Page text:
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Anorexia and cancer risk

You’d think having anorexia nervosa was bad enough. But among all the negative effects it can have on your body, could it also increase your risk of cancer? Or does the condition perversely mimic the caloric restriction and fasting that have been demonstrated to benefit the prevention of some malignancies – meaning could it protect against cancer?

That’s what European oncology researchers wanted to find out through their systematic review and meta-analysis of a series of studies involving more than 42,000 people with the eating disorder.

The result was both encouraging and intriguing.

It appears that overall there was no association of anorexia nervosa with risk of cancer.

But that’s not the whole story.

On further analysis it appears anorexia nervosa was associated with some cancers and not others. In some cases the condition increased the risk and in others it appeared protective, hence the balancing out effect of no association overall.

“Findings from our meta-analysis suggest that anorexia nervosa was associated with decreased breast cancer incidence compared with the general female population, with high confidence,” said the study authors in JAMA Network Open.

And on the down side, the researchers found anorexia nervosa appeared to be associated with an increased risk of developing lung and oesophageal cancer, although the evidence was less compelling than that for breast cancer.

As the authors point out, the breast cancer protection makes sense in terms of physiology.

Anorexia notoriously interferes with a woman’s hormones, reducing her levels of oestradiol as well as insulin-like growth factor 1. Women with anorexia often have delayed puberty, early menopause and an overall decreased lifetime exposure to oestrogen so it stands to reason that a hormone-sensitive cancer, such as breast cancer is less likely to develop.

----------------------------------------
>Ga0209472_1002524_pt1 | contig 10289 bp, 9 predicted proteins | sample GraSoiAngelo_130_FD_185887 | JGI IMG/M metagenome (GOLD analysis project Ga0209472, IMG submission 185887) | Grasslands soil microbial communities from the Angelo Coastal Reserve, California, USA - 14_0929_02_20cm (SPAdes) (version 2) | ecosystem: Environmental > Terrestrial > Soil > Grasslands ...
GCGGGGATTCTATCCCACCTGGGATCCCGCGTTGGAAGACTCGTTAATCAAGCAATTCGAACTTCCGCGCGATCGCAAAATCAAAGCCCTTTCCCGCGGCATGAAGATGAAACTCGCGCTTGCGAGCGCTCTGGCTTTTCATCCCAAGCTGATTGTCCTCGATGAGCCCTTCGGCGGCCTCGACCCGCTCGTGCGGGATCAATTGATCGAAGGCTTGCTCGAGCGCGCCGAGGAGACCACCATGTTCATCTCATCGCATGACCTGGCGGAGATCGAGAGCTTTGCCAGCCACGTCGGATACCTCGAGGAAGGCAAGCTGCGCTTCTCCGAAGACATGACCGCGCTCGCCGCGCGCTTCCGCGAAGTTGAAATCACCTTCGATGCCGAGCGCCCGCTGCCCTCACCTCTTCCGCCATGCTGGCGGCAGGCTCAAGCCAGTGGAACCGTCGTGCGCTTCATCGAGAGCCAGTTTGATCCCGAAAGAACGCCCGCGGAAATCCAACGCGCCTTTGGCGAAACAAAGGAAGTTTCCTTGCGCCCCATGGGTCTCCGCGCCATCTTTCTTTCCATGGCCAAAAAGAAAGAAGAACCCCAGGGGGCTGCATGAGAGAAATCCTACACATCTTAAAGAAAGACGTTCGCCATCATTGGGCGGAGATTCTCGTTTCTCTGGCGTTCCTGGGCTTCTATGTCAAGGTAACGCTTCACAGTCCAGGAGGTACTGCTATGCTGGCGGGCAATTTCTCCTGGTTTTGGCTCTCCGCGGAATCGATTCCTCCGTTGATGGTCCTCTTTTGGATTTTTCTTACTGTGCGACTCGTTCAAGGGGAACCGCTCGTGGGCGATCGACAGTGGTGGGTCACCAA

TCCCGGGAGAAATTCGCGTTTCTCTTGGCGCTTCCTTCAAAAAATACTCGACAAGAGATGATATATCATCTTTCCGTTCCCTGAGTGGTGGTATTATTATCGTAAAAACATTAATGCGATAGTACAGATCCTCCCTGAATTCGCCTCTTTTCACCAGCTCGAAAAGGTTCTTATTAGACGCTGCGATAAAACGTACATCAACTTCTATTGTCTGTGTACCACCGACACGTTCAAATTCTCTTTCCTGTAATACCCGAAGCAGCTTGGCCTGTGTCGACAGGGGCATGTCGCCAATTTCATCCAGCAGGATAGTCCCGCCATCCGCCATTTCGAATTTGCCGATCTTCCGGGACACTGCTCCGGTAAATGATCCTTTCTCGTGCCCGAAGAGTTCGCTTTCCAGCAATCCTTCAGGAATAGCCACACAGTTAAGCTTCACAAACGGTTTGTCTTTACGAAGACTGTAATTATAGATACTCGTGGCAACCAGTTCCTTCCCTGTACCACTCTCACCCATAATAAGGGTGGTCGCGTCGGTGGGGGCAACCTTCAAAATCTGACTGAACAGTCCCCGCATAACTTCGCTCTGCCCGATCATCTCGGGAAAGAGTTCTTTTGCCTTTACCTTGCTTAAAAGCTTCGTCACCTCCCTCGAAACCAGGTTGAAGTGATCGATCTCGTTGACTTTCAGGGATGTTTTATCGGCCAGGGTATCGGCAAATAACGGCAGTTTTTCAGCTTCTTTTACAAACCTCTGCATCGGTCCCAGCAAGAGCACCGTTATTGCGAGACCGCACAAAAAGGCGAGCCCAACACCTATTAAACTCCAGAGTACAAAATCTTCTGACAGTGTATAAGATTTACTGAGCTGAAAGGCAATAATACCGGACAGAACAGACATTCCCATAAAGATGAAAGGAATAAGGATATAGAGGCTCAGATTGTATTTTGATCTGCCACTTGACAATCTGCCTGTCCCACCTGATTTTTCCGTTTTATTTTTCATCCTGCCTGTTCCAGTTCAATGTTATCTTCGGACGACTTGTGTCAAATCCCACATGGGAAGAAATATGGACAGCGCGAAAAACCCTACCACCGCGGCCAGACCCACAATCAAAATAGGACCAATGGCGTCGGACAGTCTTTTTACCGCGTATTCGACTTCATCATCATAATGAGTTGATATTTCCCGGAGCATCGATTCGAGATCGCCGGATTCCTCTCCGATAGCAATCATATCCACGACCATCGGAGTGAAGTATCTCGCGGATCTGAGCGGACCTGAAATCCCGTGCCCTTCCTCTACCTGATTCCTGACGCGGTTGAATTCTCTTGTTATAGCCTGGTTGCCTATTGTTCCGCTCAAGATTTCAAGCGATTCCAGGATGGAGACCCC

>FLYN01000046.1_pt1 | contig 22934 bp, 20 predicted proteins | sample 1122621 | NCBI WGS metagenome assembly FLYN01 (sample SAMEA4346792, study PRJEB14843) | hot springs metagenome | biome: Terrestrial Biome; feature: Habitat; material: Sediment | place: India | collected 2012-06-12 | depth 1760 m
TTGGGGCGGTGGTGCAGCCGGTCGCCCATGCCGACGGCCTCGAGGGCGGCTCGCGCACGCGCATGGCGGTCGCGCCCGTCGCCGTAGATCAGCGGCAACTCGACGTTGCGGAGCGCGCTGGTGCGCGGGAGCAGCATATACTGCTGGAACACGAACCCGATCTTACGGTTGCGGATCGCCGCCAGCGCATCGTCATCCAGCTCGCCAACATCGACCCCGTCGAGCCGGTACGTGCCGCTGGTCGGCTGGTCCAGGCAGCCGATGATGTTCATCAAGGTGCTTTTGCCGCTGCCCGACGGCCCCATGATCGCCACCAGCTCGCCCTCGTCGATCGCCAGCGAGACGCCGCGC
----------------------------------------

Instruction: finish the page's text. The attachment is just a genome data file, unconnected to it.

But the increased risk of lung and oesophageal cancer is harder to explain. One might think, given the types of cancer we’re talking about that perhaps there was a greater prevalence of smoking among people with anorexia nervosa.

But no.

“[T]he increased risk of developing lung or oesophageal cancer does not seem to be attributable to a higher prevalence of smoking among women with anorexia nervosa,” they said.

Interestingly the authors refer to a 2016 meta-analysis that determined smoking prevalence was much higher among people with bulimia nervosa than the general population, but not anorexia nervosa.

The researchers offer no explanation for the association between anorexia and lung and oesophageal cancer, conceding the evidence isn’t strong. However they do warn that the findings suggest perhaps a need for greater vigilance in investigating symptoms suggestive of cancers of either the respiratory tract or the GIT in anorexia nervosa patients.

As with most studies, the study authors call for further research to confirm or refute these associations, suggesting that the findings have possibly important implications.

“Understanding the mechanisms underlying these associations could have important preventive potential,” they concluded.



Catalá-López F1, Forés-Martos J, Driver JA, Page MJ, Hutton B, Ridao M, et al. Association of Anorexia Nervosa With Risk of Cancer: A Systematic Review and Meta-analysis. JAMA Netw Open. 2019; 2(6): e195313. DOI: 10:1001/jamanetworkopen.2019.5313